PCT/US2014/047425 WO2015013193A1 (en) 2013-07-26 2014-07-21 Signaling message synchronization
PCT/US2014/047417 WO2015013190A1 (en) 2013-07-26 2014-07-21 Downtilt selection in a full dimensional multiple-input multiple-output system
PCT/US2014/047421 WO2015013192A1 (en) 2013-07-26 2014-07-21 Network coverage hole detection
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PCT/US2014/048136 WO2015013580A1 (en) 2013-07-26 2014-07-25 Techniques for efficient small cell discovery
PCT/US2014/048255 WO2015013650A1 (en) 2013-07-26 2014-07-25 Selecting a radio node for data traffic offloading
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PCT/US2014/047417 WO2015013190A1 (en) 2013-07-26 2014-07-21 Downtilt selection in a full dimensional multiple-input multiple-output system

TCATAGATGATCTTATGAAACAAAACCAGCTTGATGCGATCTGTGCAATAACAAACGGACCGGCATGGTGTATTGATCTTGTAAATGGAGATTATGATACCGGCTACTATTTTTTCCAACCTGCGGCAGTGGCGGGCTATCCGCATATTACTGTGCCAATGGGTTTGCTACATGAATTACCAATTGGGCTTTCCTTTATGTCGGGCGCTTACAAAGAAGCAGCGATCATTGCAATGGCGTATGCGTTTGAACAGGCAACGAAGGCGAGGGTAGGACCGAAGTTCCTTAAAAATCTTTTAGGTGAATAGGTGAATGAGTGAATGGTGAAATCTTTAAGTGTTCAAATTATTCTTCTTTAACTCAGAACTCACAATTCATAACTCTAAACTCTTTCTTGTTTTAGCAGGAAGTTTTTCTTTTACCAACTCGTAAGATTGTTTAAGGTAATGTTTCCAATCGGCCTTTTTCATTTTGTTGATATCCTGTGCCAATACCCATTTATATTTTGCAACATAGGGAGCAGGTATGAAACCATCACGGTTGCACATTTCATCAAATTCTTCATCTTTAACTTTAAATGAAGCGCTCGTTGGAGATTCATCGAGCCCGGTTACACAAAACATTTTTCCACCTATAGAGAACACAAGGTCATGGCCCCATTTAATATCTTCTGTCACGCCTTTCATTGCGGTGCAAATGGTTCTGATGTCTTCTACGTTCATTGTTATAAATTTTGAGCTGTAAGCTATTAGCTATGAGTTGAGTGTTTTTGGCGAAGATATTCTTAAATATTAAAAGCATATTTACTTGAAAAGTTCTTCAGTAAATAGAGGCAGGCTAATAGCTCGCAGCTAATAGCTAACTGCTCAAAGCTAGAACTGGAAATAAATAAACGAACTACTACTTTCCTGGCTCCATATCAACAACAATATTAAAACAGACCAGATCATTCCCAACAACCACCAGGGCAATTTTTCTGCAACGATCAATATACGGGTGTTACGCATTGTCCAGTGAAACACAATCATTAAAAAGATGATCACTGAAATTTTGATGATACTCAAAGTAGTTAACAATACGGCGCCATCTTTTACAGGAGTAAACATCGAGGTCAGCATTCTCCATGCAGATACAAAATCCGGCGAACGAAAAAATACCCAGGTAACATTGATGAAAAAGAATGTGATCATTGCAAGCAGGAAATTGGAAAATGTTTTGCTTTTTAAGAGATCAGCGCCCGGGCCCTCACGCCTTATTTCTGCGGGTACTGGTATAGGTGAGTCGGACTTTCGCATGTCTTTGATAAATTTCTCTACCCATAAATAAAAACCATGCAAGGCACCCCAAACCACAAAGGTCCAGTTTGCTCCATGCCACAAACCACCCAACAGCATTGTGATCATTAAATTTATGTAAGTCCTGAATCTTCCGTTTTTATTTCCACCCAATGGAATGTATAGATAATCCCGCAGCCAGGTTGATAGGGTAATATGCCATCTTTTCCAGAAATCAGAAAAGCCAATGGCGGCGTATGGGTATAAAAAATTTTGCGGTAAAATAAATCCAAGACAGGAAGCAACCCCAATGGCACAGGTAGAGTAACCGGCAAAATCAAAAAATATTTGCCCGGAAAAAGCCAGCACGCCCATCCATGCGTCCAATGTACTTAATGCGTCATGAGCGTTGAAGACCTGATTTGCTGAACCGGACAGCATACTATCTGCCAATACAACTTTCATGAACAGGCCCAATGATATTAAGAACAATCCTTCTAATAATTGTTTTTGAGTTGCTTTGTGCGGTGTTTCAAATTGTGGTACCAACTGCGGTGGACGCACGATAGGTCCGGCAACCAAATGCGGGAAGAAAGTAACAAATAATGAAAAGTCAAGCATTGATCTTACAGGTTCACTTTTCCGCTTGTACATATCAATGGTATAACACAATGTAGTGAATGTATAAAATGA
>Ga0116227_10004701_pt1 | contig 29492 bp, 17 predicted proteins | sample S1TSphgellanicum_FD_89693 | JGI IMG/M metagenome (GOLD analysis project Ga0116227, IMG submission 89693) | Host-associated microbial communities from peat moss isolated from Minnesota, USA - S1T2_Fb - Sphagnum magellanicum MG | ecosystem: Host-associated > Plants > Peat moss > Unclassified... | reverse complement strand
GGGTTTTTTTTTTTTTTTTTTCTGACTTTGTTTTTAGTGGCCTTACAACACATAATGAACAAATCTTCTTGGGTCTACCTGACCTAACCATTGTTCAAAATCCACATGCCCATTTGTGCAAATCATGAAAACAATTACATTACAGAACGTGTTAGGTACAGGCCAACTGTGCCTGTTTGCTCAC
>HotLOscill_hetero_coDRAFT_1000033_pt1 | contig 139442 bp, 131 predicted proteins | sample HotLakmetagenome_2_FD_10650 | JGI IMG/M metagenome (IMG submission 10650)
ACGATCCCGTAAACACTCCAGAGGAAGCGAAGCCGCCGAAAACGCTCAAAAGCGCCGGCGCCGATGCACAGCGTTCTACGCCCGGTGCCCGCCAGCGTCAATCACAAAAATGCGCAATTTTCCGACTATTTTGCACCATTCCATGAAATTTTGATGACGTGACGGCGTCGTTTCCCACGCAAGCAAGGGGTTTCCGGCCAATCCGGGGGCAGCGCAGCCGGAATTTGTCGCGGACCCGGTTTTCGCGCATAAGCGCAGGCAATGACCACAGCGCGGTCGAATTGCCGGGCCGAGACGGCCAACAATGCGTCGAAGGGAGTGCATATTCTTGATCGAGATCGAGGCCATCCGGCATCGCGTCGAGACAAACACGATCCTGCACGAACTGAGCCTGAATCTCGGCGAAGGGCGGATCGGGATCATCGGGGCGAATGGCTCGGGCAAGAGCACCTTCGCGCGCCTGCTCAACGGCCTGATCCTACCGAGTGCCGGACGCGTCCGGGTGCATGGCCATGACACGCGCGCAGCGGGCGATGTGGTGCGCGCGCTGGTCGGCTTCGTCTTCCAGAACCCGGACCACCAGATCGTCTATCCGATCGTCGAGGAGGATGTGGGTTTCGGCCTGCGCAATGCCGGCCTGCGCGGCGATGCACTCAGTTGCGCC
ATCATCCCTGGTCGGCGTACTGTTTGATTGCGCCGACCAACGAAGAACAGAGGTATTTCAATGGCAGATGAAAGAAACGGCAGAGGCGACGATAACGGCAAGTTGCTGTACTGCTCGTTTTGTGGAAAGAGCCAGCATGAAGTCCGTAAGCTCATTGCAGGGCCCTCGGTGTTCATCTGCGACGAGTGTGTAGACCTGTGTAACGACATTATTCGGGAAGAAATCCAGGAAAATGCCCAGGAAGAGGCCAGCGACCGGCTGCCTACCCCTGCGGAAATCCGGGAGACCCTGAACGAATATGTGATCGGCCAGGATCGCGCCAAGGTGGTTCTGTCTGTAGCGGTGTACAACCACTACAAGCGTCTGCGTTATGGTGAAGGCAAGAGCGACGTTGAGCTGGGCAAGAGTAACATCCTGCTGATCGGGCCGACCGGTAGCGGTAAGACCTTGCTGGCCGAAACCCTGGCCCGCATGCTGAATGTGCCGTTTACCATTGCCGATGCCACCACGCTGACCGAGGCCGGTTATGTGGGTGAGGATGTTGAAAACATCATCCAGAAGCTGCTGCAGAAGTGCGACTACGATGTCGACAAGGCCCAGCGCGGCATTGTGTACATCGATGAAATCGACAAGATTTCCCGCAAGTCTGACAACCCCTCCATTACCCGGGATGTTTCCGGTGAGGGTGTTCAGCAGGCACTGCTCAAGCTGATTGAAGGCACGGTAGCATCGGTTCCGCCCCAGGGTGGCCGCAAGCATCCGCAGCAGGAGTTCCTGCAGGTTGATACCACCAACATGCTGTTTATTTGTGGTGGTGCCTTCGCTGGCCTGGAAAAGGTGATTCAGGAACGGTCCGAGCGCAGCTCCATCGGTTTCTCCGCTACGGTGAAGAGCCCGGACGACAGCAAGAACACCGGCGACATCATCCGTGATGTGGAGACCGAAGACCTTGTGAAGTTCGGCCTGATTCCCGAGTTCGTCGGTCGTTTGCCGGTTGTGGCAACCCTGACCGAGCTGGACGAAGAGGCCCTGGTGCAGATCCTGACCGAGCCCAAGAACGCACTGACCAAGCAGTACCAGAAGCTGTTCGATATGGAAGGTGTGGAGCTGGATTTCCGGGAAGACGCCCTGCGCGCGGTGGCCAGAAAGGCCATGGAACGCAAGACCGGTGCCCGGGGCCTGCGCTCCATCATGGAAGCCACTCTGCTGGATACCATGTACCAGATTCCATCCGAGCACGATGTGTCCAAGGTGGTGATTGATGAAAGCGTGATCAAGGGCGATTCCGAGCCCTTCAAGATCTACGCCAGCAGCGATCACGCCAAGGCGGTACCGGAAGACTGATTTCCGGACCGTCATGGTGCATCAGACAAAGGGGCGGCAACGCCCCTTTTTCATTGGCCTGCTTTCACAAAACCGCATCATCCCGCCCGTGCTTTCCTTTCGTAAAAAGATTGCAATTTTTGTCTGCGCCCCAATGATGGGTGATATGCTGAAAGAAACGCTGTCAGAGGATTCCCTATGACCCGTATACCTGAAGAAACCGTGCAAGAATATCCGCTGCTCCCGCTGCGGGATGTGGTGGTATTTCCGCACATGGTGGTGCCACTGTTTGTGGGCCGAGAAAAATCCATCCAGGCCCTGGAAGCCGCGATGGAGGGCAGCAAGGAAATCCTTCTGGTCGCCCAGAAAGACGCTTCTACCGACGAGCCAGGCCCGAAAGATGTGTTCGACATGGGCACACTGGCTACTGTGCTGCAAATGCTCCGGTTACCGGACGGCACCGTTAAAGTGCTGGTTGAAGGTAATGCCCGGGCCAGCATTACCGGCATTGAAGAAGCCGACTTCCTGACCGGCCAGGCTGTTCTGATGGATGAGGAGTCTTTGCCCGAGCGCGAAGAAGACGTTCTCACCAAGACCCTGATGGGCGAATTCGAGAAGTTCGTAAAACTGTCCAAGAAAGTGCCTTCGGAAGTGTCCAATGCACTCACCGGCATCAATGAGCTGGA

PCT/US2014/047421 WO2015013192A1 (en) 2013-07-26 2014-07-21 Network coverage hole detection
PCT/US2014/048110 WO2015013567A1 (en) 2013-07-26 2014-07-25 Apparatus, system and method of selectively providing internet protocol (ip) session continuity
PCT/US2014/048136 WO2015013580A1 (en) 2013-07-26 2014-07-25 Techniques for efficient small cell discovery
PCT/US2014/048255 WO2015013650A1 (en) 2013-07-26 2014-07-25 Selecting a radio node for data traffic offloading
PCT/US2014/048106 WO2015013563A1 (en) 2013-07-26 2014-07-25 Uplink communication techniques for non-ideal backhaul scenarios